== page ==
The oldest and most valuable book collection which is part of Cieszyn Library is the library of Reverend Leopold Jan Szersznik (1747-1814). He was born in Cieszyn but completed his studies in Bohemia, where he also started his academic work. In 1775, he came back to Cieszyn, where he worked as a pedagogue, scientist, collector and social activist. Inspired by the pedagogical ideas of the Enlightenment, he focused on equipping the secondary school in Cieszyn with appropriate scientific resources, most importantly a modern library. When his attempts to acquire state funds failed, he decided to make his own library available to the public. He started gathering books during his studies in Bohemia and when he returned to Cieszyn, he expanded his library by adding to it book collections created by his father and grandfather. Even though this library was intended mainly for secondary school teachers and students, its founder wanted it to be open for everyone.
The Leopold J. Szersznik’s Library was opened in 1802 and granted the privilege to use the title of “Imperial and Royal”. It was the first public institution of this kind which operated in Austrian Silesia and one of the first on today’s Polish lands. The library has survived to this day thanks to the foresight of its founder. He used almost exclusively his own financial resources to ensure that the library would be stored in appropriate premises and have all the necessary equipment. But most importantly, he also secured the future of the library by establishing a foundation. Throughout the 19th century, the library was visited by subsequent generations of Cieszyn Silesians and contributed to the cultural and civilizational development of the region.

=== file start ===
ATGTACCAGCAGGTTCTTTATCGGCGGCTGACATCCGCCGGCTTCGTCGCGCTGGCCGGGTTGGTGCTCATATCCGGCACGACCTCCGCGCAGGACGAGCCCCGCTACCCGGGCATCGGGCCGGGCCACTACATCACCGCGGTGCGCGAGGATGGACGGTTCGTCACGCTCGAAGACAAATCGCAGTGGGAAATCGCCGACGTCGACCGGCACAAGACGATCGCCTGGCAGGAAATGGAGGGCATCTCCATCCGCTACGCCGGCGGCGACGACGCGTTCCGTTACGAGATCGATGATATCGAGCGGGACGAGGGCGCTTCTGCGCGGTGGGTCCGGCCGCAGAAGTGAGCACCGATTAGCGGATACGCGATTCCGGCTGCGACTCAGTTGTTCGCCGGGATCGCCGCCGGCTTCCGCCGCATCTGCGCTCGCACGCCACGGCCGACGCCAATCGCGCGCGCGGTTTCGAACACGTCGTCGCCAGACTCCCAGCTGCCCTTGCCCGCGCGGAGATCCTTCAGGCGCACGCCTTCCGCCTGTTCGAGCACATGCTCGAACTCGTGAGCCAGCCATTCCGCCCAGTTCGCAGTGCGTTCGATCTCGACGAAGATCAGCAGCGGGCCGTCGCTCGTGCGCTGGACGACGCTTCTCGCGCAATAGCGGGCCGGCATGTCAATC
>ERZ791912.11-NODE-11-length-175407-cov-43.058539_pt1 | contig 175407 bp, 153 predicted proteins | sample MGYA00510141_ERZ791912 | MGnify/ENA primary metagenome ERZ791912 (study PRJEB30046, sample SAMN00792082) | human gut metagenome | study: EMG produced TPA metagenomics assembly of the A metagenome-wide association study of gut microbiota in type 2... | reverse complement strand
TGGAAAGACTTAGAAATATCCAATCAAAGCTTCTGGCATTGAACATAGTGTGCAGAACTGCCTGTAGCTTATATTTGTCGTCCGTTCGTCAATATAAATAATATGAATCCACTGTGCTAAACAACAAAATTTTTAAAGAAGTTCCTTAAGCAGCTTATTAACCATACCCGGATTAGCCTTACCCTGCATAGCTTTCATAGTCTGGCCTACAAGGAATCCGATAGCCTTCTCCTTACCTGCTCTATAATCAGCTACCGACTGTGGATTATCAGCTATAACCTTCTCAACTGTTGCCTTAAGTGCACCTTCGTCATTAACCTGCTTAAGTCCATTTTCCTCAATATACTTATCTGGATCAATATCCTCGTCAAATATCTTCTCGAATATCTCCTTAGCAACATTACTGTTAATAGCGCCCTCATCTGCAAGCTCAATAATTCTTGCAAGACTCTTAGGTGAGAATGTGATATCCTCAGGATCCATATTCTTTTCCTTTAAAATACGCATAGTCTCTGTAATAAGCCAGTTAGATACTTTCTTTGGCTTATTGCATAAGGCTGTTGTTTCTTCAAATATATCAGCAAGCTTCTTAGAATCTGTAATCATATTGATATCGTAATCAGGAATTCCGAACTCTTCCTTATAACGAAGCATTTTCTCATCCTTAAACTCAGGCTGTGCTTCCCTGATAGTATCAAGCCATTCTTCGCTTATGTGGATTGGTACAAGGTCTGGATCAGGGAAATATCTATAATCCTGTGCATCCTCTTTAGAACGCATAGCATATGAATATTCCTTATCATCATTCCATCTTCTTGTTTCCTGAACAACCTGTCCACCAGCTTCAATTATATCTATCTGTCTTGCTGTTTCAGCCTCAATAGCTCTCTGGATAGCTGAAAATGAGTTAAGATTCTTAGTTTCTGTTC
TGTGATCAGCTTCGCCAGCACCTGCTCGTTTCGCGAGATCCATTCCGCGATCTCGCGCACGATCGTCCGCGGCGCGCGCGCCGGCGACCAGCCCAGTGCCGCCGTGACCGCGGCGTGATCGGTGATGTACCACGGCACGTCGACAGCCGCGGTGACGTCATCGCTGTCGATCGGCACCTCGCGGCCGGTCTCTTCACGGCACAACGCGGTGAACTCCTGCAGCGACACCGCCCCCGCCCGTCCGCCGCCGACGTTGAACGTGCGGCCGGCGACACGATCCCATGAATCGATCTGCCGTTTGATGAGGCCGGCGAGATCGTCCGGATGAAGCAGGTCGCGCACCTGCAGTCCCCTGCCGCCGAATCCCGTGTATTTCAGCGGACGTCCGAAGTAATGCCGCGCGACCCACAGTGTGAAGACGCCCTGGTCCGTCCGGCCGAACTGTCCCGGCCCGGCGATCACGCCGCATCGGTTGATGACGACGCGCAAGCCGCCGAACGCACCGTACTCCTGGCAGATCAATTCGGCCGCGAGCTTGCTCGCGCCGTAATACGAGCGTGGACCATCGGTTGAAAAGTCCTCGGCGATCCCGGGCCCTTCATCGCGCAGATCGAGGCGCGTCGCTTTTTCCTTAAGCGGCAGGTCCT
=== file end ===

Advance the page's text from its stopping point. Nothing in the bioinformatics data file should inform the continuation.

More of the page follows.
Today, the library consists of about 17,000 volumes and units of printed works (including over 12,000 old prints), 46 incunabula, 5,000 new non-periodical and periodical publications and about 1,000 manuscript units. Most prints date back to the 18th century, but there are also many books from the 17th and 16th centuries. Especially when it comes to works from the 18th and 19th centuries, the collection is dominated by German publications, but there are also works which were published in France, Italy, Switzerland, Bohemia, Poland and England. The linguistic structure of this book collection is similar, but apart from German, it is of course Latin that is the dominating language.
In compliance with its intended use and the standards of the time, the library was universal and contained books on all disciplines, but we can still single out certain thematic groups. Some books on a given topic are simply more numerous and others deserve our attention due to their particular value or the special importance which they had in the eyes of Leopold J. Szersznik. The first group includes religious literature which makes up about 20% of the collection. When it comes to secular literature, it is dominated by the broadly defined humanities, mostly pedagogical literature and historical works, including those devoted to Slavdom and Silesia, which was definitely related to the interests and profession of the founder. His preferences are also reflected by an extensive bibliographic section, which contains literature related to book studies that can be useful in collecting rare and valuable works. Leopold J. Szersznik, who was an enthusiastic and experienced bibliophile, paid particular attention to gathering rare books.